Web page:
Is clinical volunteering required? What about primary care shadowing?

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Justanotherlostpremed

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How important is clinical volunteering? I know it is expected, however, I didn't have the opportunity early due to covid, and had a job in the hospital by the time it was allowed, so let it slide. I have about 700 clinical hours working as a CNA, and a couple hundred volunteer hours mostly related to tutoring and teaching, which a lot of my other ecs surround. I also have 80 hours of shadowing an oncologist. Do I need to find a primary care doctor to shadow? Is there any other experience I should try and add? Do I need to seek out clinical volunteering opportunities? If so, how much should I have?

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I asked the same question, and I was told just having clinical work was okay, with no explicit need for clinical volunteering (I'm not an expert though). It is also favorable that you have primary care shadowing if anything I think.
 
A lot of ADCOM people say that teaching is a different category than non-clinical volunteering. They expect service like soup kitchen, homeless shelter etc
 
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Volunteering is needed and clinical experience is needed. They do not have to overlap. I agree it may be wise to get some non clinical volunteering directly with underserved populations that's not tutoring/teaching especially if that tutoring was mostly within your college.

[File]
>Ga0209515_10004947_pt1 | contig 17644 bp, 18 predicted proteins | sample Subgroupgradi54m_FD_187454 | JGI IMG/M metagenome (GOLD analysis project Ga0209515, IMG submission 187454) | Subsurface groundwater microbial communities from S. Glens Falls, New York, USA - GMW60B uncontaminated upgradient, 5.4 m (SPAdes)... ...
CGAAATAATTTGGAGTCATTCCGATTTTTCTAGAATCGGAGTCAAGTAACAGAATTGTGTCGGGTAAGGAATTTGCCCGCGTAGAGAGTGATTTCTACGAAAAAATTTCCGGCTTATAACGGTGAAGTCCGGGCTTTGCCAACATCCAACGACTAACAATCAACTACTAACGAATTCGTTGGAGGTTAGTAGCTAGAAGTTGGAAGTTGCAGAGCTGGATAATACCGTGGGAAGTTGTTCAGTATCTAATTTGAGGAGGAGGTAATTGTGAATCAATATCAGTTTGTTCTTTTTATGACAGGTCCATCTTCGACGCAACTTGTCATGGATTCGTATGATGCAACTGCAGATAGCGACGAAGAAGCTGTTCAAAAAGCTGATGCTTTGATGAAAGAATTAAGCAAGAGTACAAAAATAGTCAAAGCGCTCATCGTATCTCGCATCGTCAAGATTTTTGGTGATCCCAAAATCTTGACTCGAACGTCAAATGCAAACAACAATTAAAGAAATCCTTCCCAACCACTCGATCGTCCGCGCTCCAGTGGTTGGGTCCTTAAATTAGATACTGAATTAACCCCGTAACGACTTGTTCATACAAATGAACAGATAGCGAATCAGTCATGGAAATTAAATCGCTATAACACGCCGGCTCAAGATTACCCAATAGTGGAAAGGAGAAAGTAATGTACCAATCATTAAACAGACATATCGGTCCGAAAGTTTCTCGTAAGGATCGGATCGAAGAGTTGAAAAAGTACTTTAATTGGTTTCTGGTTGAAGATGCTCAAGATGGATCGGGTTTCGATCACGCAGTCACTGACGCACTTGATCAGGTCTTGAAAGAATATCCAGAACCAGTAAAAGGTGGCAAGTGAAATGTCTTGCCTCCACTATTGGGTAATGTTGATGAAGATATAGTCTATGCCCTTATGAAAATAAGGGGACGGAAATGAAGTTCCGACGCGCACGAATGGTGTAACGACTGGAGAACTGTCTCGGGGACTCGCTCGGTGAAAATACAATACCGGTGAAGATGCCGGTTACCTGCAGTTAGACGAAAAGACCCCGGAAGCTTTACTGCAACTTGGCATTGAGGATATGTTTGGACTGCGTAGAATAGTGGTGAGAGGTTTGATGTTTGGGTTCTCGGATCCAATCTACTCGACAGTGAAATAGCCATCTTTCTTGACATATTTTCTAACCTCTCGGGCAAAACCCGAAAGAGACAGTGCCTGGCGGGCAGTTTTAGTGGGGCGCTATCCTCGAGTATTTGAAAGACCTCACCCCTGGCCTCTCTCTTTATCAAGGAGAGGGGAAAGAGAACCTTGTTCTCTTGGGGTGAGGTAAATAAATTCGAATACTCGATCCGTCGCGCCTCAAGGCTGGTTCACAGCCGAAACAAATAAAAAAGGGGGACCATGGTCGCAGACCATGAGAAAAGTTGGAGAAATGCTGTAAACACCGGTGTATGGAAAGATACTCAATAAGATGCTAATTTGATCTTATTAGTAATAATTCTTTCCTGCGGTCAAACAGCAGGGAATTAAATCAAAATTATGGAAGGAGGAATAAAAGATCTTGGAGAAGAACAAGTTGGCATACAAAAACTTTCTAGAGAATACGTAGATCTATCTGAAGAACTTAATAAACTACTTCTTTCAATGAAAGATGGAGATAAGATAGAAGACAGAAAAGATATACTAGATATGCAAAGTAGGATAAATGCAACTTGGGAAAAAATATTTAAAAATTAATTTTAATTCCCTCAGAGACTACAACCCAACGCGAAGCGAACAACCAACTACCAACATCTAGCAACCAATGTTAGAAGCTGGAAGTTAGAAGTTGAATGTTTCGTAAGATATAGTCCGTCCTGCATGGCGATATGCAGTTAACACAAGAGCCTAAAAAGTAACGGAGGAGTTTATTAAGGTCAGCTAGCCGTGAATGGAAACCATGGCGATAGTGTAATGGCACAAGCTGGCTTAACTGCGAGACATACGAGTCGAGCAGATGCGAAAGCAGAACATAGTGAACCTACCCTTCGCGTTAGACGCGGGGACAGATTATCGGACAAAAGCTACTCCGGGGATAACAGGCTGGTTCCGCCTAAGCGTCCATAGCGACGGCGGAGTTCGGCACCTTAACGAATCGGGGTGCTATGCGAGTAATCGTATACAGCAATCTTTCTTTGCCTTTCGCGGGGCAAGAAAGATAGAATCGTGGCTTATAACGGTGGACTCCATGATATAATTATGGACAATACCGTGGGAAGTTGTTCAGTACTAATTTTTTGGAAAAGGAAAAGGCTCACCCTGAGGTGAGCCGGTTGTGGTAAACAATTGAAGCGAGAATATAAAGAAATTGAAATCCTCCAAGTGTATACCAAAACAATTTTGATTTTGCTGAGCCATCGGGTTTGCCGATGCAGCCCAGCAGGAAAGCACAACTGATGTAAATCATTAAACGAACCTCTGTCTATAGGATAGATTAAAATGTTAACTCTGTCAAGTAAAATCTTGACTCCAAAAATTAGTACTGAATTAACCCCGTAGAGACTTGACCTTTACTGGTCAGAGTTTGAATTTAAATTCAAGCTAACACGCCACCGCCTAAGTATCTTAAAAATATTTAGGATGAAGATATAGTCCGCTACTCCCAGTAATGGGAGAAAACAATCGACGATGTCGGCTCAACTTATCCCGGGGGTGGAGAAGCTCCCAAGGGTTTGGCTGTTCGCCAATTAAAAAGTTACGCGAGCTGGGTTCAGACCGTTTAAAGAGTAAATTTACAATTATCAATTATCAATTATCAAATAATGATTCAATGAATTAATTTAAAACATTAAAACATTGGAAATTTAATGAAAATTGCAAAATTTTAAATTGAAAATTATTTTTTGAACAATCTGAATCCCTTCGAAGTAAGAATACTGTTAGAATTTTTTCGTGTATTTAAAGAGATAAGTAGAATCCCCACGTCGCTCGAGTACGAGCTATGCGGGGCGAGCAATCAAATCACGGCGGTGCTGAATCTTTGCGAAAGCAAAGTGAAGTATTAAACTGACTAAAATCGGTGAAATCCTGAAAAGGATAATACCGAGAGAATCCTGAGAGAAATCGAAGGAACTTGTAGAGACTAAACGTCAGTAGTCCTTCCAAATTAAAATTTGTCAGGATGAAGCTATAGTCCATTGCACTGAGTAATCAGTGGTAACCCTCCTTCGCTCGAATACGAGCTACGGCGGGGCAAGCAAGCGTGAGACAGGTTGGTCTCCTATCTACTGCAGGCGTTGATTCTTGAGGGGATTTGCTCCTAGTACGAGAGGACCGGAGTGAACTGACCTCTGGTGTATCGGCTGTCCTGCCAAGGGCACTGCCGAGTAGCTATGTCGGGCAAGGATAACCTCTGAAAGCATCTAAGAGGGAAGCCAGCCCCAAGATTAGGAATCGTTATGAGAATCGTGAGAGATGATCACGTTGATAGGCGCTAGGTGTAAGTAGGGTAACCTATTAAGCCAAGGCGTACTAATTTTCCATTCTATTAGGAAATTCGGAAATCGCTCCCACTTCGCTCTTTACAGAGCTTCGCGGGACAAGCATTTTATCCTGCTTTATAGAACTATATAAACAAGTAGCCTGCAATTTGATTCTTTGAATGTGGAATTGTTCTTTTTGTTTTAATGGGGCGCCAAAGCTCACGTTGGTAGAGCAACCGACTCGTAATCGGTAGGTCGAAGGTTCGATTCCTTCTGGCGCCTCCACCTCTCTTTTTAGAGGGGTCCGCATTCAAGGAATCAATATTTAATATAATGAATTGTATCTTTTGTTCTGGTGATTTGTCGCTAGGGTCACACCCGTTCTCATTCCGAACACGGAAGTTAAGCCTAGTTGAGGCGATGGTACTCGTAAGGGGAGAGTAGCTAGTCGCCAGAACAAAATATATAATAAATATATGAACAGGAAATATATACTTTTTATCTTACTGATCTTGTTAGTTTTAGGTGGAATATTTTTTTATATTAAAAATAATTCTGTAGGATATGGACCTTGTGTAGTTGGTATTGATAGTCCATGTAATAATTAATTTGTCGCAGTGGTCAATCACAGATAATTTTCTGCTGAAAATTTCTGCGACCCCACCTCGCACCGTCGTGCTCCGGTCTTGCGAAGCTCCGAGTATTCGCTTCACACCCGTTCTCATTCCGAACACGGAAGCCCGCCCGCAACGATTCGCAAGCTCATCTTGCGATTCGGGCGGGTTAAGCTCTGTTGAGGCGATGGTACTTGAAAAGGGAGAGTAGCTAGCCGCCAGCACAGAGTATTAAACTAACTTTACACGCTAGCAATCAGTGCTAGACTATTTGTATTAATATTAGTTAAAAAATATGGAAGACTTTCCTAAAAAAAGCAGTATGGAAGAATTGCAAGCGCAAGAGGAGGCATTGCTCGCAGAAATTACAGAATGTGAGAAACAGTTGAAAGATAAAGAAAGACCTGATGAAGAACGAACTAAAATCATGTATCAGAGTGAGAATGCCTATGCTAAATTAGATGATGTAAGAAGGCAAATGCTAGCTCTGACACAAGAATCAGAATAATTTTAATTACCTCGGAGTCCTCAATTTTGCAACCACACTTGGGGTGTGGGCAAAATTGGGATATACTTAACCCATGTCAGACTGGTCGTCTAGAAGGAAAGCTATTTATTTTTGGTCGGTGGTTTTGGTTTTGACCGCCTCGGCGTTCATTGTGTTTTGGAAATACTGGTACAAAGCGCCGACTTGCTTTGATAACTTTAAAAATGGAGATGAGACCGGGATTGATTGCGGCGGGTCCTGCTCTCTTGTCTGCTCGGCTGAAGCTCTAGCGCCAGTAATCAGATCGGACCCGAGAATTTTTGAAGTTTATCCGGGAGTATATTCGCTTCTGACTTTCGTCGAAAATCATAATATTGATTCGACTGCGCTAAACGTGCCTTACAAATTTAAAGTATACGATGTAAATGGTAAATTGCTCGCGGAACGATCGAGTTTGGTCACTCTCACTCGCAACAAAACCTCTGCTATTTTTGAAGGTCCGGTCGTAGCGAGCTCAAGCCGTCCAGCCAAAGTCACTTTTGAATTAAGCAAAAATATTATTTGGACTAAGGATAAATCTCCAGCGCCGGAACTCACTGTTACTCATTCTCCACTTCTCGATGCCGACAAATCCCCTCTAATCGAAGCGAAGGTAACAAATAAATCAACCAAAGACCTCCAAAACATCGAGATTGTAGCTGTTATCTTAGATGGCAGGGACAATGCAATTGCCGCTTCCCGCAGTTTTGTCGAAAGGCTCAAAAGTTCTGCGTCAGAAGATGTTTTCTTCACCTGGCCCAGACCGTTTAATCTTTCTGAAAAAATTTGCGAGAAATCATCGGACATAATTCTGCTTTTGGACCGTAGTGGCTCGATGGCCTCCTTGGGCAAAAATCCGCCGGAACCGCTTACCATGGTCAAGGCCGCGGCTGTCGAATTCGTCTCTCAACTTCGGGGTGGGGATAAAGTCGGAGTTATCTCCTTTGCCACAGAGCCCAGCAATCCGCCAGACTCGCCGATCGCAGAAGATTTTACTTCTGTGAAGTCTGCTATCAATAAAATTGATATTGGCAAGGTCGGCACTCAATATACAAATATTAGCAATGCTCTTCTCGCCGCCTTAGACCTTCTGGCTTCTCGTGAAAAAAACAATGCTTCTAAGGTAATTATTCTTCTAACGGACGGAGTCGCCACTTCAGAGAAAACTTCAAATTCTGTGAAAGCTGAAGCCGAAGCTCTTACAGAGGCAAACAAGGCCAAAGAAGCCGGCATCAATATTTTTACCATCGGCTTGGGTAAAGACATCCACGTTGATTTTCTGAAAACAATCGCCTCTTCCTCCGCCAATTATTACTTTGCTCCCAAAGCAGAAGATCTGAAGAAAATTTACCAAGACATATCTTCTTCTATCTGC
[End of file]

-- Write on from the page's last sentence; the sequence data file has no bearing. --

I think it would behoove you to do even just one day each of shadowing with primary care and another specialty or two. It's important to see a few different care settings in medicine, and I think important to see a primary care doc because that's what makes up the largest percentage of US doctors.
 
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Not speaking for everyone, but I consider all clinical exposure, whether paid or volunteer, in the same bucket. Tutoring or teaching especially your peers or in STEM courses goes in this bucket (it shows science competency).
 
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If you have paid clinical experience, you don't need clinical volunteering.
You do need some kind of volunteering and some adcoms hold non-clinical volunteering in high regard because it is not a two-fer (clinical and volunteer) and it can be something that gets you out of your bubble and interacting with people in desperate need who may be similar to the people you may be caring for some day as a physician.

If the tutoring/teaching was volunteer service with people who are poor (K-12 kids from very poor families, refugees trying to learn English, adults in poverty who struggle to read English), then it could count as "volunteer, non-clinical", you need not put it in the teaching/tutoring bucket. How you tag it is up to you.

If you were a volunteer helping your peer group in college, it might be best to be called "teaching/tutoring". Same goes for lessons offered to children who belong to your religious or ethnic group, call that tutoring/teaching rather than "volunteer, non-clinical".

Shadow a primary care doc in an ambulatory care setting for one work day. Maybe ask the oncologist to introduce you to a hospitalist and shadow in that environment for one day. That should be more than enough.
 
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